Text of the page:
It has taken four years, but the Coronial findings on the death of Hamid Khazaei have delivered a scathing indictment of offshore detention.
No one was held liable for Hamid’s death. But the inquiry reveals a truly appalling list of medical mistakes (consistently labelling Hamid’s medical care on Manus as “inadequate”) misjudgements, incompetence, and worst of all bureaucratic delays that prevented Hamid getting the treatment that could have saved his life.
Hamid was first treated at the Manus IHMS clinic on the afternoon of 23 August 2014. Doctors’ recommendations to get him off Manus were first made on 24 August: “This client has exhausted all antibiotic treatment that is available on Manus Island. This client is already displaying symptoms of deterioration, despite treatment with available antibiotics”. Yet he wasn’t even transferred to Port Moresby until 26 August.
And about Port Moresby, the Coroner writes, “It is clear on the evidence that the clinicians working at the PIH [Pacific International Hospital] on 26 August 2014 when Mr Khazaei arrived did not have the necessary clinical skills to deal with Mr Khazaie.” When he was finally transferred to Brisbane on 27 August, he was already brain dead.
It is sickening to read about the delays and buck-passing between bureaucrats and medical companies that killed Hamid.
Doctor Dennett was the doctor in Queensland in the International SOS office contacted by the Manus doctors requesting Hamid’s transfer to Australia. He told the inquiry, “we knew that if we—if we recommend transferring to Australia, it would not be approved.”
The expert doctor assisting the coroner said, “I’m a doctor. I’m not a politician or a bureaucrat, and I must admit I don’t understand why you had to get permission to transfer a patient for clinical reasons.”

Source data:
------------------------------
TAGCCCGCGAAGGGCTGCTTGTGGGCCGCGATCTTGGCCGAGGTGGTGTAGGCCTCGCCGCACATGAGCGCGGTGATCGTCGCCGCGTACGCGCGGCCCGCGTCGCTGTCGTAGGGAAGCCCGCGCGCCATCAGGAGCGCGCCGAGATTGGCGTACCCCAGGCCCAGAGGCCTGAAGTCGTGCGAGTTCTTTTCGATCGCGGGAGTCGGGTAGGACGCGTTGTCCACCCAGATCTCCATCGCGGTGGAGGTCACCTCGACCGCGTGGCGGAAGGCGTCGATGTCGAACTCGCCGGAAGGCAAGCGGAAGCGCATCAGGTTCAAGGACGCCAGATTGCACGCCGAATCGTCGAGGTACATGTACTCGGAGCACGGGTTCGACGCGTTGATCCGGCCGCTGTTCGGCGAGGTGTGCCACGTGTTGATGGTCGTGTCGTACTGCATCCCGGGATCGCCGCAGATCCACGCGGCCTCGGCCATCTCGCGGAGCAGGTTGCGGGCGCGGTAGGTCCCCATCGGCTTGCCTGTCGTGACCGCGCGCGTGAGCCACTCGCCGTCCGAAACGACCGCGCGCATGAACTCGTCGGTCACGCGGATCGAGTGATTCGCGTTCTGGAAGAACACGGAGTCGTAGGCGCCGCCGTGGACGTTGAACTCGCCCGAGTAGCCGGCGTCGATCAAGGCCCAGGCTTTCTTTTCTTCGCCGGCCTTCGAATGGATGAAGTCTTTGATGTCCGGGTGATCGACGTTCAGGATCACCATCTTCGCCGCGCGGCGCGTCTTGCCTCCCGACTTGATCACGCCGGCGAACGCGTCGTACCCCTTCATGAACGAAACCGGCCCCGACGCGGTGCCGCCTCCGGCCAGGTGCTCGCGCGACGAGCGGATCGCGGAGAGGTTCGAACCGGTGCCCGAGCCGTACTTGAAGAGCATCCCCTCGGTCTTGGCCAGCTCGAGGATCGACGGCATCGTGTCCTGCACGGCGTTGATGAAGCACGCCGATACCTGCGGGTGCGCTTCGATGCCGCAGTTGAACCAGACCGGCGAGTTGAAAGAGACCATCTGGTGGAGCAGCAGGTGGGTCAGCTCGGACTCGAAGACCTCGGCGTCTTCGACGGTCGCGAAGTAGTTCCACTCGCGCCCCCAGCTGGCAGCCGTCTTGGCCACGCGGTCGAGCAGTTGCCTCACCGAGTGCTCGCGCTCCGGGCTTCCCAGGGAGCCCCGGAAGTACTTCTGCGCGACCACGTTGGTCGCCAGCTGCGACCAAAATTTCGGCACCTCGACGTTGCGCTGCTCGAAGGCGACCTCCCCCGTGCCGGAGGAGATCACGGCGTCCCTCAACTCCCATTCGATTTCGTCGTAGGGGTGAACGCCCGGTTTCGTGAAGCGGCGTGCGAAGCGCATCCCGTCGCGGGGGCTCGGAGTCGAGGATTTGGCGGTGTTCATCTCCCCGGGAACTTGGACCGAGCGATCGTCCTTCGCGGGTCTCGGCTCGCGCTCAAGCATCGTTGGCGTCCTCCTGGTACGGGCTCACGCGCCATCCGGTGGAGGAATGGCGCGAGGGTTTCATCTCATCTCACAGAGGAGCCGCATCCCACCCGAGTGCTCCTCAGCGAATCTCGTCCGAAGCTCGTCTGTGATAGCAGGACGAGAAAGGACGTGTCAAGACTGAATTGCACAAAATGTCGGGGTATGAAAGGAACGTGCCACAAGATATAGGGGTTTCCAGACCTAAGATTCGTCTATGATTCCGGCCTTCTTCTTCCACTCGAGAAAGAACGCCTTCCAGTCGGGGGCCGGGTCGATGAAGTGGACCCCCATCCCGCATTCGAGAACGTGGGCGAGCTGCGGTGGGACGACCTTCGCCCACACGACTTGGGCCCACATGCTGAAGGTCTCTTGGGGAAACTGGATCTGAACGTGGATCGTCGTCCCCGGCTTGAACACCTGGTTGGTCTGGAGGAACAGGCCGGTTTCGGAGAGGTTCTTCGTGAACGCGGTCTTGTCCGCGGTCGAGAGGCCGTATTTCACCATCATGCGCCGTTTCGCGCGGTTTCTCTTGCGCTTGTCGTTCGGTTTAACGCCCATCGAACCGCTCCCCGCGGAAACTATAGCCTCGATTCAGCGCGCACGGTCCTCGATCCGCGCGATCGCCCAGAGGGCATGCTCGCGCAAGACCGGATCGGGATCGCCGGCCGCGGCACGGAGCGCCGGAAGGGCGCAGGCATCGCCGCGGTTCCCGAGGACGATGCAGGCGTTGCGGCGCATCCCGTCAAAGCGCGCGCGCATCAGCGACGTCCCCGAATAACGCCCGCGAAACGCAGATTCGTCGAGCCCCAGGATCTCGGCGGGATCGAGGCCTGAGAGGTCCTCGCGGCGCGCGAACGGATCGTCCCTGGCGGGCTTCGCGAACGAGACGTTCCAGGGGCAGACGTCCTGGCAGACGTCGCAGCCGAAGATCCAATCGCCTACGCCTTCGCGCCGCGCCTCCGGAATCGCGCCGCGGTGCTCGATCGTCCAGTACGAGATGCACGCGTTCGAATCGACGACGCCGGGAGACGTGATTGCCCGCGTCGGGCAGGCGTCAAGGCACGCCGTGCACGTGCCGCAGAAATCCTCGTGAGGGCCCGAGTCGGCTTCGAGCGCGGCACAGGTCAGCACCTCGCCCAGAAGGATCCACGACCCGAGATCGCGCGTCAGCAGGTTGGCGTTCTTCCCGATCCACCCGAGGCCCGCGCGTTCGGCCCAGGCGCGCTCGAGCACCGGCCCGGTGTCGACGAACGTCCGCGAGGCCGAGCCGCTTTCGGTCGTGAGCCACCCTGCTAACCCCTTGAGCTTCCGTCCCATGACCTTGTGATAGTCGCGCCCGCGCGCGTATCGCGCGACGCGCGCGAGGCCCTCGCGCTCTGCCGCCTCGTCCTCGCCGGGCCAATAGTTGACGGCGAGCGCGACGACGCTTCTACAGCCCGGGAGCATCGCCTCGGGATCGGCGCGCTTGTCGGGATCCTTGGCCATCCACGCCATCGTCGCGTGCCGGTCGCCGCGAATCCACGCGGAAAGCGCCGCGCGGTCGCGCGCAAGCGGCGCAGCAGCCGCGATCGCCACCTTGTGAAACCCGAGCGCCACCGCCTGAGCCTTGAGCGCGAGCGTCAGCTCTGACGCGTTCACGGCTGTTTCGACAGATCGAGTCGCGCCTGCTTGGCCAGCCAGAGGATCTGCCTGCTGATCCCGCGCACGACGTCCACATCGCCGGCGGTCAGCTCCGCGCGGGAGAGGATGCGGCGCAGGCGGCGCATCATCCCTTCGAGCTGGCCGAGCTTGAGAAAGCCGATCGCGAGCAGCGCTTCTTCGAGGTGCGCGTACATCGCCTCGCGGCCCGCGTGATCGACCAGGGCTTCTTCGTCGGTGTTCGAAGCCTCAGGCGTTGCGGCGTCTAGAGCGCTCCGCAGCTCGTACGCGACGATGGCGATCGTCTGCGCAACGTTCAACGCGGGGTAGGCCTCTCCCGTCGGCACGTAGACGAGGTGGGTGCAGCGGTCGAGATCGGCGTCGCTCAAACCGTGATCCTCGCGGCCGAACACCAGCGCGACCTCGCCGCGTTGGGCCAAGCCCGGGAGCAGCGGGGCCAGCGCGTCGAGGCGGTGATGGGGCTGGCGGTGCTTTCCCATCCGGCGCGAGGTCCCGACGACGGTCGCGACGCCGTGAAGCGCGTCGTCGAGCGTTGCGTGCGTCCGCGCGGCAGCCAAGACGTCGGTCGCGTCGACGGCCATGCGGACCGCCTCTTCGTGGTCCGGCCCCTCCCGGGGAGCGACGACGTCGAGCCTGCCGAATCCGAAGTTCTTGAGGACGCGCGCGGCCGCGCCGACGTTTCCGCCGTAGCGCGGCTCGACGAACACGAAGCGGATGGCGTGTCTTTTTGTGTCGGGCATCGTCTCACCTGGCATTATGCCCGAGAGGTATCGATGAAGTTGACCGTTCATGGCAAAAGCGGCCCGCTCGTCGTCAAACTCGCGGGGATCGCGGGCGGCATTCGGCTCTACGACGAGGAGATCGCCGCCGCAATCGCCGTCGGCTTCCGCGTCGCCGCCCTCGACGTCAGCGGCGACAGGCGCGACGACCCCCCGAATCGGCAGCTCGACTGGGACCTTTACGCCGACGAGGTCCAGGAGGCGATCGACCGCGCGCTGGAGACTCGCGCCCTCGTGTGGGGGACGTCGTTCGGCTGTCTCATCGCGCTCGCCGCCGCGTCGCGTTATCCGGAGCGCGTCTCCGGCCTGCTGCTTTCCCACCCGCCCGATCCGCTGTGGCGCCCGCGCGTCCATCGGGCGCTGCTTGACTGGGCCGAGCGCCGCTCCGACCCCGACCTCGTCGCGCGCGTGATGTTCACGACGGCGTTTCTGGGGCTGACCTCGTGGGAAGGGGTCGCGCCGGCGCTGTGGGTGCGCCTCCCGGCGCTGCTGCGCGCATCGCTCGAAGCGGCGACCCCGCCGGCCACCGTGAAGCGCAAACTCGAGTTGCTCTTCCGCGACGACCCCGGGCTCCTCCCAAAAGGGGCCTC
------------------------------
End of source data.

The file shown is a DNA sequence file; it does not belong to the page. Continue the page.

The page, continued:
There are many recommendations about the standard of medical care that should be available in offshore detention centres—like having clinics accredited by recognised Australian medical associations to Australian standards.
But one of the stronger recommendations, and one that could have an immediate effect, is that Border Force bureaucrats get out of medical decisions that affect people’s lives. As the coroner put it, “clinical considerations should prevail over all other factors when a recommendation for urgent medical movement is made.”
Even since the coronial finding, Border Force is routinely vetoing doctors’ recommendations for transfers off Manus and Nauru. Almost every week now, the Federal Court is overriding Border Force to order the government to bring families from Nauru to Australia because of the physical and mental damage that has been inflicted on them offshore.
The responsibility for Hamid’s death lies with the Australian government. He was handed a death sentence when he was forcibly transferred to Manus Island.
The coroner put it succinctly, that it would, “be possible to prevent similar deaths by relocating asylum seekers to other places, such as Australia or New Zealand, where better health care would be provided.”
The government has said it will review the coroner’s finding—but that is code for ignoring it. As far as the government is concerned, offshore detention is playing the role planned for it. And Labor, which restarted this version of the Pacific Solution on 19 July 2013, has been deafeningly silent about the offshore deaths.
For months now, Labor has declared that when it takes office, it will get all asylum seekers and refugees off Nauru and Manus. As pressure mounted with rallies marking the five year anniversary of offshore detention, Bill Shorten went so far as to name Japan, South Korea, Taiwan, Canada and New Zealand as target resettlement countries. But this only exposes how vacuous Labor’s plan really is.
New Zealand has said that it will take 150 refugees a year. But there is no reason to think that the other countries named will agree to cooperate with Australia’s offshore prison regime. South Korea has taken a grand total of 79 people between 2015 and 2017, and they were recognised UNHCR refugees.
The movement’s demand to “Bring Them Here” will need to grow even louder over the coming months.
As this article was being written, the inquest into the death of Fazel Chegeni is just winding up. Suppression orders have so far prevented some of the stark revelations of Fazel’s mistreatment in onshore detention being publicly revealed. (Some dispatches from the inquest can be read at www.bit.ly/fazeldeathscapes) But Fazel was just as surely killed by mandatory detention.
By Ian Rintoul